Trona Being Outmuscled By Kern County On Indian Wells Valley H2O Adjudication

As efforts to comply with a state-imposed mandate that water users in Indian Wells Valley reduce water usage to a sustainable level by the year 2040 proceed, it appears that San Bernardino County has been politically outmuscled within the regime that has been formed to effectuate those limitations.
Accordingly, the ability of San Bernardino County, its residents and its businesses at the extreme northwest corner of its jurisdiction to preserve for themselves the ability to draft sufficient water to expand development or increase industrial, agricultural and mining activity over the next century or beyond is on a trajectory to be sharply attenuated.
Indian Wells Valley straddles southeastern Kern County, southwestern Inyo County and Northwestern San Bernardino County. Underlying it is the Indian Wells Valley Groundwater Basin, from which the City of Ridgecrest and its outlying area’s domestic, commercial, industrial and agricultural water users draw a portion of their water, as does the China Lake Naval Air Weapons Station, the Searles Valley Mineral Company in Trona and a small number of industrial, commercial and domestic users in Trona.
Historically, the Indian Wells Valley Water Basin experienced roughly 7,000 to 11,000 acre-feet of annual natural water recharge per year. For three decades users of water in the basin have been drafting on average 28,000 to 30,000 acre-feet of water annually.
In 2015, then-California Governor Jerry Brown, in the face of a four-year running drought, mandated water-saving measures throughout the state. Water use in the Indian Wells Valley Water Basin was reduced to under 24,000 acre-feet, which still exceeded the estimated 7,300 acre-feet of recharge by 16,700 acre feet.
In September 2014, Governor Brown signed into law the Sustainable Groundwater Management Act, which requires local agencies to draft plans to bring groundwater aquifers into balanced levels of pumping and recharge.
Through a joint exercise of powers agreement, the Indian Wells Valley Groundwater Authority was created with Kern County, San Bernardino County, Inyo County, the City of Ridgecrest and the Indian Wells Valley Water District as general members and the United States Navy and the United States Department of the Interior Bureau of Land Management as associate members, with each general member having one voting seat on the authority board and the federal associate members participating in all board discussions, but not having a vote.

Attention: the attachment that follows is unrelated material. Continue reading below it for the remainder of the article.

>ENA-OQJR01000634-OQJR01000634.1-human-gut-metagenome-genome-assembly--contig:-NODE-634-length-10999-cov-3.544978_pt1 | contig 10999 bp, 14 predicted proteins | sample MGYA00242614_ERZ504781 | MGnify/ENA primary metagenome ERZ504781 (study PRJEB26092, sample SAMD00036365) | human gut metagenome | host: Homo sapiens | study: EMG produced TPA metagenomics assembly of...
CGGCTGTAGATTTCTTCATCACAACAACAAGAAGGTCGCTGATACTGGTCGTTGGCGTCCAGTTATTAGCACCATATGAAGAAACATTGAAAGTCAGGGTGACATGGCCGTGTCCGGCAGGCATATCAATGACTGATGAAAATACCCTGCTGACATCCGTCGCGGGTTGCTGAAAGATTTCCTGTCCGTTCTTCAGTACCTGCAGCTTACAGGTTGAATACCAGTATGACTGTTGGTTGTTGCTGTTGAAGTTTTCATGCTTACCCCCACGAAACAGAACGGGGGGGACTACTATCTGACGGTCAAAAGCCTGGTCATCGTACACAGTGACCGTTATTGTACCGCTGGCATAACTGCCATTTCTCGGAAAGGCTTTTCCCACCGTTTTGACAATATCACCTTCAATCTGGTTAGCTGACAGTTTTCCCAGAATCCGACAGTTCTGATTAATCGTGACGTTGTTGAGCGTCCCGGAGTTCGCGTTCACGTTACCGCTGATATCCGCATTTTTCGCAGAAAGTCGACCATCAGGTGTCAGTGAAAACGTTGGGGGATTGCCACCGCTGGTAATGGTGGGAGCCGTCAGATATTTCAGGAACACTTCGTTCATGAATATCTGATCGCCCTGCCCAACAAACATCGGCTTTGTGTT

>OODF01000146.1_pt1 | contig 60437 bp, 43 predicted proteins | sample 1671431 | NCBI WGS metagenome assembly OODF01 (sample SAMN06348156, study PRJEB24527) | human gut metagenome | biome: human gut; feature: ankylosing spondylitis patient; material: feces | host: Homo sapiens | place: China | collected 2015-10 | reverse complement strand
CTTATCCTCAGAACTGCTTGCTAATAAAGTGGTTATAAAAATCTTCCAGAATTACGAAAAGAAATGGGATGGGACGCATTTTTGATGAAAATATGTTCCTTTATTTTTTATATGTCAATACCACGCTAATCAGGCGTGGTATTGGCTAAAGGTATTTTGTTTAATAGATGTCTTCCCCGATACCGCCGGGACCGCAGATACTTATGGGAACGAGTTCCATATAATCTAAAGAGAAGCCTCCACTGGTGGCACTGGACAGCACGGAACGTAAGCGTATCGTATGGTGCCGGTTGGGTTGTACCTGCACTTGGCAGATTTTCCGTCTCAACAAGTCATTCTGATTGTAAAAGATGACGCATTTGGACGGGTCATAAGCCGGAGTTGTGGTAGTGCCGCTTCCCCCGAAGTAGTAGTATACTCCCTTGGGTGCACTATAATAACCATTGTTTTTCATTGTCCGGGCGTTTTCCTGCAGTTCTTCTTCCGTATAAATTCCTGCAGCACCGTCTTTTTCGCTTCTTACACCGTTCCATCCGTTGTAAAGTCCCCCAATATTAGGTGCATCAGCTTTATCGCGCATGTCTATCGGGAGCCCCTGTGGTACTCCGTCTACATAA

The joint powers authority took as its mandate counteracting the overdraft of the aquifer underlying Indian Wells Valley.
The authority retained an engineering consultant, with which the authority and the Indian Wells Valley Water District have sought to derive a strategy for both reducing water use in the valley and increasing groundwater recharge to reach a balance of both that will end the overdraft.  Several different plans, or models, have been contemplated, but as yet have not been implemented. In virtually all of those, San Bernardino County/Trona/Searles Valley are to be provided with substantially less water than the entities in Kern County, which essentially dominate the board of the joint powers authority.
If the water allotments into the future are to be based on historic usage patterns, it is logical that San Bernardino County users will be given less water, since in recent years entities outside of San Bernardino County have made more active use of Indian Wells Valley Water than have domestic and industrial users in Trona and Searles Valley.
According to 2016 water use data, that year 10,253 acre-feet were drafted from the valley’s aquifer, in accordance with severe water use restrictions imposed by the state because of the drought, while roughly 7,650 acre-feet of recharge in the valley’s confines took place. In this way, there was a 2,603 acre-foot deficit from the Indian Wells Valley water table in 2016 alone. The largest water user was the Indian Wells Valley Municipal Water District, which drafted 6,412 acre-feet; the Navy, which used 2,041 acre-feet, was the second largest user; the City of Ridgecrest, which utilized 373 acre-feet, followed; domestic mutual water well operators used 300 acre-feet; well operators in Searles/Trona were the fifth largest users, having drawn 225 acre-feet. Inyokern drafted 102 acre feet. There were a number of de minimis uses, all of which drafted less than ten acre-feet. Their total use was 800 acre-feet.